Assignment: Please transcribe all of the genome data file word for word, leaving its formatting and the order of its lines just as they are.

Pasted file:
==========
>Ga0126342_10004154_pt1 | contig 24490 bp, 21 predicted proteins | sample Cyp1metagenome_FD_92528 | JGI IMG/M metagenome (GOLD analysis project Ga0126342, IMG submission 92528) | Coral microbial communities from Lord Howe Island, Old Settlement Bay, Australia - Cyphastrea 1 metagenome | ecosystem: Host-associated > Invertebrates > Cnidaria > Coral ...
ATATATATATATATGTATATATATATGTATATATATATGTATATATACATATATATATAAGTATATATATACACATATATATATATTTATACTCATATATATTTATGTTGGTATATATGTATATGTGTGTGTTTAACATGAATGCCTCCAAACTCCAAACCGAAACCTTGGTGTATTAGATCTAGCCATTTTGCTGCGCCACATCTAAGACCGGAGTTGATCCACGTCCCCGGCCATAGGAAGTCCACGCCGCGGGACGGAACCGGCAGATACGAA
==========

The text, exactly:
>Ga0126342_10004154_pt1 | contig 24490 bp, 21 predicted proteins | sample Cyp1metagenome_FD_92528 | JGI IMG/M metagenome (GOLD analysis project Ga0126342, IMG submission 92528) | Coral microbial communities from Lord Howe Island, Old Settlement Bay, Australia - Cyphastrea 1 metagenome | ecosystem: Host-associated > Invertebrates > Cnidaria > Coral ...
ATATATATATATATGTATATATATATGTATATATATATGTATATATACATATATATATAAGTATATATATACACATATATATATATTTATACTCATATATATTTATGTTGGTATATATGTATATGTGTGTGTTTAACATGAATGCCTCCAAACTCCAAACCGAAACCTTGGTGTATTAGATCTAGCCATTTTGCTGCGCCACATCTAAGACCGGAGTTGATCCACGTCCCCGGCCATAGGAAGTCCACGCCGCGGGACGGAACCGGCAGATACGAA